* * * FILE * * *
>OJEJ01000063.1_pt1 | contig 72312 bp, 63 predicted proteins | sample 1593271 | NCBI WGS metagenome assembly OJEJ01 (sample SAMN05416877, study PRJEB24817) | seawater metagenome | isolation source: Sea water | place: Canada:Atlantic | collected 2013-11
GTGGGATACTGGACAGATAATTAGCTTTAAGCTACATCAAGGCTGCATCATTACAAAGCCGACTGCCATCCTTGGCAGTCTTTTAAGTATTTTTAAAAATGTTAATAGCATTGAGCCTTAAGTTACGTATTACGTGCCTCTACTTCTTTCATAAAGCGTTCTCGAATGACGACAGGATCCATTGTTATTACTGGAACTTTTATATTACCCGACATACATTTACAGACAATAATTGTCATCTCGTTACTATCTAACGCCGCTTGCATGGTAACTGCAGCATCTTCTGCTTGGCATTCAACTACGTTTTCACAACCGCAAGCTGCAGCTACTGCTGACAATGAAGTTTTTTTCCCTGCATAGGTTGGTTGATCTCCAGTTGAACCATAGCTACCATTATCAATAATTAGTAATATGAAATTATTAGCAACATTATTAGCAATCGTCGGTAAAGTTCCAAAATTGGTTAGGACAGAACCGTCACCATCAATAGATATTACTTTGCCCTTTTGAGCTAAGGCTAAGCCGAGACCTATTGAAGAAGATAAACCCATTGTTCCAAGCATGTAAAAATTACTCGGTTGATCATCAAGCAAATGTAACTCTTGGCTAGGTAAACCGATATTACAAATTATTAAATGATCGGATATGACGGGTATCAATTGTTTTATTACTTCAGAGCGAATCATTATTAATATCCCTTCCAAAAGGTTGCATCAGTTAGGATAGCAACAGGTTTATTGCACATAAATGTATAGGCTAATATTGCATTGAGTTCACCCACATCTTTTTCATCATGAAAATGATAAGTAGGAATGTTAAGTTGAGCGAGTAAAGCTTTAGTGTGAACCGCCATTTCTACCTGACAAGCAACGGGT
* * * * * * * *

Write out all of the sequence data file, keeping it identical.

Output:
>OJEJ01000063.1_pt1 | contig 72312 bp, 63 predicted proteins | sample 1593271 | NCBI WGS metagenome assembly OJEJ01 (sample SAMN05416877, study PRJEB24817) | seawater metagenome | isolation source: Sea water | place: Canada:Atlantic | collected 2013-11
GTGGGATACTGGACAGATAATTAGCTTTAAGCTACATCAAGGCTGCATCATTACAAAGCCGACTGCCATCCTTGGCAGTCTTTTAAGTATTTTTAAAAATGTTAATAGCATTGAGCCTTAAGTTACGTATTACGTGCCTCTACTTCTTTCATAAAGCGTTCTCGAATGACGACAGGATCCATTGTTATTACTGGAACTTTTATATTACCCGACATACATTTACAGACAATAATTGTCATCTCGTTACTATCTAACGCCGCTTGCATGGTAACTGCAGCATCTTCTGCTTGGCATTCAACTACGTTTTCACAACCGCAAGCTGCAGCTACTGCTGACAATGAAGTTTTTTTCCCTGCATAGGTTGGTTGATCTCCAGTTGAACCATAGCTACCATTATCAATAATTAGTAATATGAAATTATTAGCAACATTATTAGCAATCGTCGGTAAAGTTCCAAAATTGGTTAGGACAGAACCGTCACCATCAATAGATATTACTTTGCCCTTTTGAGCTAAGGCTAAGCCGAGACCTATTGAAGAAGATAAACCCATTGTTCCAAGCATGTAAAAATTACTCGGTTGATCATCAAGCAAATGTAACTCTTGGCTAGGTAAACCGATATTACAAATTATTAAATGATCGGATATGACGGGTATCAATTGTTTTATTACTTCAGAGCGAATCATTATTAATATCCCTTCCAAAAGGTTGCATCAGTTAGGATAGCAACAGGTTTATTGCACATAAATGTATAGGCTAATATTGCATTGAGTTCACCCACATCTTTTTCATCATGAAAATGATAAGTAGGAATGTTAAGTTGAGCGAGTAAAGCTTTAGTGTGAACCGCCATTTCTACCTGACAAGCAACGGGT